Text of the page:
1.3.5 Offer alternative pharmacological treatment (a prostaglandin analogue, beta-blocker, carbonic anhydrase inhibitor or sympathomimetic) to treated people with OHT or suspected COAG whose IOP cannot be reduced sufficiently to prevent the risk of progression to sight loss. More than one agent may be needed concurrently to achieve target IOP.

1.3.6 Refer treated people with OHT or suspected COAG whose IOP cannot be reduced sufficiently to prevent the risk of progression to sight loss to a consultant ophthalmologist to discuss other options.

1.3.7 Offer a preservative-free preparation to people with OHT or suspected COAG and an allergy to preservatives only if they are at high risk of conversion to COAG (IOP more than 25 and up to 32 mmHg and CCT less than 555 micrometres, or IOP more than 32 mmHg).

1.4 Treatment for people with COAG

1.4.1 Check that there are no relevant comorbidities or potential drug interactions before offering medication.

1.4.2 Offer people newly diagnosed with early or moderate COAG, and at risk of significant visual loss in their lifetime, treatment with a prostaglandin analogue.

1.4.3 Offer people with advanced COAG surgery with pharmacological augmentation (MMC or 5-FU)[4] as indicated. Offer them information on the risks and benefits associated with surgery.

1.4.4 Offer people who present with advanced COAG and who are listed for surgery interim treatment with a prostaglandin analogue.

1.4.5 Encourage people using the prescribed pharmacological treatment to continue with the same treatment unless:

  • their IOP cannot be reduced sufficiently to prevent the risk of progression to sight loss

  • there is progression of optic nerve head damage

  • there is progression of visual field defect

  • they are intolerant to the drug.

1.4.6 Check the person's adherence to their treatment and eye drop instillation technique in people with COAG whose IOP has not been reduced sufficiently to prevent the risk of progression to sight loss despite pharmacological treatment. If adherence and eye drop instillation technique are satisfactory offer one of the following:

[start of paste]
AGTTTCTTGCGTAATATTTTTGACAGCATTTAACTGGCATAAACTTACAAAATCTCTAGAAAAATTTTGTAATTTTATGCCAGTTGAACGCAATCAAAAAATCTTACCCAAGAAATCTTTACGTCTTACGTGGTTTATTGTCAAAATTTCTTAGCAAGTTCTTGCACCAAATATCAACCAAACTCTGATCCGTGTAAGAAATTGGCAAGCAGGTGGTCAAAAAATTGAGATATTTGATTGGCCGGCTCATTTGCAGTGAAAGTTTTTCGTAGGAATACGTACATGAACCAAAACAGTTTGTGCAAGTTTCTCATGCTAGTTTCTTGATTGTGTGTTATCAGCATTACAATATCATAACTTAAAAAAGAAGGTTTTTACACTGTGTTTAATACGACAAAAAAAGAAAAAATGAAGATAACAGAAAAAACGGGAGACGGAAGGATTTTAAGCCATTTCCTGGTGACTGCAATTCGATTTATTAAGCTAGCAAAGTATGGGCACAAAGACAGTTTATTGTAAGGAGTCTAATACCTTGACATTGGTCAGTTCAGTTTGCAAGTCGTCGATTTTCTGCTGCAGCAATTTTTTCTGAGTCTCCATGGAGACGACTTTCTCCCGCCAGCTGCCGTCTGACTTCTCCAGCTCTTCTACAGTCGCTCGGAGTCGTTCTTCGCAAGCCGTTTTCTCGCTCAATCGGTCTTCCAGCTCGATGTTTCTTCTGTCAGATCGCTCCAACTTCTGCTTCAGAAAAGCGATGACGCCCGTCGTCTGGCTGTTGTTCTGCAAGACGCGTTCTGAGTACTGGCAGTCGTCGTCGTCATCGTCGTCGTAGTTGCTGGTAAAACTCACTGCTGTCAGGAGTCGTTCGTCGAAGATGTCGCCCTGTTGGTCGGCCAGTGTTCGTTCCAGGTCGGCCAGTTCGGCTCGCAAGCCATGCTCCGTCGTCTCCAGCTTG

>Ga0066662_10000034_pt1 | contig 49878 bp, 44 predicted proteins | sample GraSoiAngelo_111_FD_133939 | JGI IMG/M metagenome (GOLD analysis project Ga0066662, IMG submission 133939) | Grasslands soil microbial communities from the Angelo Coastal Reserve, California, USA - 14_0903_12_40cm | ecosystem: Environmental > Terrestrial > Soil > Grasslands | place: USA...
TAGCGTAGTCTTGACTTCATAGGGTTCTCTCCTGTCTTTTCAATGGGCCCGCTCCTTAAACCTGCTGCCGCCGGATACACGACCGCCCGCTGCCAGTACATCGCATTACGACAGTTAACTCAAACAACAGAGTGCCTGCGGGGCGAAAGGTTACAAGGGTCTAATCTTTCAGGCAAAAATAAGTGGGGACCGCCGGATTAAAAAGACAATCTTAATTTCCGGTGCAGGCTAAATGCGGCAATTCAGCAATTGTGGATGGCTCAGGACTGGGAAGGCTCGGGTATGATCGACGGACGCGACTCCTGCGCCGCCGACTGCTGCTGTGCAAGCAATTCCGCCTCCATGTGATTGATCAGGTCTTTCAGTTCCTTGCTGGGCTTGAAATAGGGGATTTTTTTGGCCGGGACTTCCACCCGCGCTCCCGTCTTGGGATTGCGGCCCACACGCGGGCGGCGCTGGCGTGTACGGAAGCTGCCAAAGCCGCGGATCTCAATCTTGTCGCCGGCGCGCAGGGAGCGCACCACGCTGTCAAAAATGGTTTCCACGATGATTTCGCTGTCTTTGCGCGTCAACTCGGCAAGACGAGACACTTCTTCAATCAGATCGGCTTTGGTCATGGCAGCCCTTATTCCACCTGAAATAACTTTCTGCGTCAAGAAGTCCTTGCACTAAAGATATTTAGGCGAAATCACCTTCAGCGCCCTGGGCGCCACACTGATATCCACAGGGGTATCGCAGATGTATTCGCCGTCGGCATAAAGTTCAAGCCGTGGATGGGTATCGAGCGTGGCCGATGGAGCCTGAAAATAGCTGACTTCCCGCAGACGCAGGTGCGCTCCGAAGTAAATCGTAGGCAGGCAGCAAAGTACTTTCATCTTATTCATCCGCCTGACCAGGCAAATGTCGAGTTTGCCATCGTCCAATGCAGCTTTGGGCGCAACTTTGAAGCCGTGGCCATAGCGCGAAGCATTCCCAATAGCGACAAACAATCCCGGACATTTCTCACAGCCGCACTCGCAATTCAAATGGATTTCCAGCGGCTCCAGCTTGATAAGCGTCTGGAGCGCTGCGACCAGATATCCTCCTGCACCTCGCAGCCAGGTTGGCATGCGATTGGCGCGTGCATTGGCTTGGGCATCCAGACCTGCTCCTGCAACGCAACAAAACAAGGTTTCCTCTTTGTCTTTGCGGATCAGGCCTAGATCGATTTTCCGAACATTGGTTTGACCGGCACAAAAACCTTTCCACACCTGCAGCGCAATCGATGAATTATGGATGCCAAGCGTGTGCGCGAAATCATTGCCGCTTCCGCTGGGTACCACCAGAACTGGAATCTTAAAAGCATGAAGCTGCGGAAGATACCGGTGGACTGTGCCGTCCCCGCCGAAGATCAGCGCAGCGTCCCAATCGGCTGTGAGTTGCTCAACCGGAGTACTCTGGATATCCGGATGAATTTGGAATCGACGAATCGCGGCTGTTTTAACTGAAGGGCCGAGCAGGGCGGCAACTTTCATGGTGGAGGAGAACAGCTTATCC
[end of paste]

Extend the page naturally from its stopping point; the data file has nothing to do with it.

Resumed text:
• alternative pharmacological treatment (a prostaglandin analogue, beta-blocker, carbonic anhydrase inhibitor or sympathomimetic); more than one agent may be needed concurrently to achieve target IOP

  • laser trabeculoplasty

  • surgery with pharmacological augmentation (MMC or 5-FU[4]) as indicated.

    If the pharmacological treatment option is chosen, after trying two alternative pharmacological treatments consider offering surgery with pharmacological augmentation (MMC or 5-FU[4]) as indicated or laser trabeculoplasty.

1.4.7 Offer surgery with pharmacological augmentation (MMC or 5-FU[4]) as indicated to people with COAG who are at risk of progressing to sight loss despite treatment. Offer them information on the risks and benefits associated with surgery.

1.4.8 Consider offering people with COAG who are intolerant to a prescribed medication:

  • alternative pharmacological treatment (a prostaglandin analogue, beta-blocker, carbonic anhydrase inhibitor or sympathomimetic) or

  • a preservative-free preparation if there is evidence that the person is allergic to the preservative.

    After trying two alternative pharmacological treatments consider offering surgery with pharmacological augmentation (MMC or 5‑FU[4]) as indicated or laser trabeculoplasty.

1.4.9 After surgery offer people with COAG whose IOP has not been reduced sufficiently to prevent the risk of progression to sight loss one of the following:

  • pharmacological treatment (a prostaglandin analogue, beta‑blocker, carbonic anhydrase inhibitor or sympathomimetic); more than one agent may be needed concurrently to achieve target IOP

  • further surgery

  • laser trabeculoplasty or cyclodiode laser treatment.

1.4.10 Offer people with COAG who prefer not to have surgery or who are not suitable for surgery:

  • pharmacological treatment (a prostaglandin analogue, beta‑blocker, carbonic anhydrase inhibitor or sympathomimetic); more than one agent may be needed concurrently to achieve target IOP

  • laser trabeculoplasty or cyclodiode laser treatment.

1.5 Organisation of care

1.5.1 Refer people with suspected optic nerve damage or repeatable visual field defect, or both, to a consultant ophthalmologist for consideration of a definitive diagnosis and formulation of a management plan.

1.5.2 Diagnosis of OHT and suspected COAG and formulation of a management plan should be made by a suitably trained healthcare professional with:

  • a specialist qualification (when not working under the supervision of a consultant ophthalmologist) and

  • relevant experience.